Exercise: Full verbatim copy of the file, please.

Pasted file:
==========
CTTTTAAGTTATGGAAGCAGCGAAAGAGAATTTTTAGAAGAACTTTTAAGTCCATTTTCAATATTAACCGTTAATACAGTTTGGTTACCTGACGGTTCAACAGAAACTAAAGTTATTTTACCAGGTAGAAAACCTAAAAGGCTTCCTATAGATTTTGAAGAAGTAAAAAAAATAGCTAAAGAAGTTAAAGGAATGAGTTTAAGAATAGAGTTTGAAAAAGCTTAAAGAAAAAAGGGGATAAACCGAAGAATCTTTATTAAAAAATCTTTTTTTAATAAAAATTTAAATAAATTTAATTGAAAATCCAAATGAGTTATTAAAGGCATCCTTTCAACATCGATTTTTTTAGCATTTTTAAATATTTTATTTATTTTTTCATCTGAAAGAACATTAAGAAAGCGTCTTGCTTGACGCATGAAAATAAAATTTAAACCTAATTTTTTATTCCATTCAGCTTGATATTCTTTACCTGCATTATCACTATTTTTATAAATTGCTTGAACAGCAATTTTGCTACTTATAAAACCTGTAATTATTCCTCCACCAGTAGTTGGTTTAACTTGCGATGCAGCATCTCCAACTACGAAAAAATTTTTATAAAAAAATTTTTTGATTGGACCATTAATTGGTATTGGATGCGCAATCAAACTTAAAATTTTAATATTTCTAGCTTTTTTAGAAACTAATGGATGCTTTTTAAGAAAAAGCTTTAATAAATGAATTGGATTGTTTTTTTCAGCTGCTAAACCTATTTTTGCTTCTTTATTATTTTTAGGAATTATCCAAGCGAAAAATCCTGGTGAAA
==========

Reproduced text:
CTTTTAAGTTATGGAAGCAGCGAAAGAGAATTTTTAGAAGAACTTTTAAGTCCATTTTCAATATTAACCGTTAATACAGTTTGGTTACCTGACGGTTCAACAGAAACTAAAGTTATTTTACCAGGTAGAAAACCTAAAAGGCTTCCTATAGATTTTGAAGAAGTAAAAAAAATAGCTAAAGAAGTTAAAGGAATGAGTTTAAGAATAGAGTTTGAAAAAGCTTAAAGAAAAAAGGGGATAAACCGAAGAATCTTTATTAAAAAATCTTTTTTTAATAAAAATTTAAATAAATTTAATTGAAAATCCAAATGAGTTATTAAAGGCATCCTTTCAACATCGATTTTTTTAGCATTTTTAAATATTTTATTTATTTTTTCATCTGAAAGAACATTAAGAAAGCGTCTTGCTTGACGCATGAAAATAAAATTTAAACCTAATTTTTTATTCCATTCAGCTTGATATTCTTTACCTGCATTATCACTATTTTTATAAATTGCTTGAACAGCAATTTTGCTACTTATAAAACCTGTAATTATTCCTCCACCAGTAGTTGGTTTAACTTGCGATGCAGCATCTCCAACTACGAAAAAATTTTTATAAAAAAATTTTTTGATTGGACCATTAATTGGTATTGGATGCGCAATCAAACTTAAAATTTTAATATTTCTAGCTTTTTTAGAAACTAATGGATGCTTTTTAAGAAAAAGCTTTAATAAATGAATTGGATTGTTTTTTTCAGCTGCTAAACCTATTTTTGCTTCTTTATTATTTTTAGGAATTATCCAAGCGAAAAATCCTGGTGAAA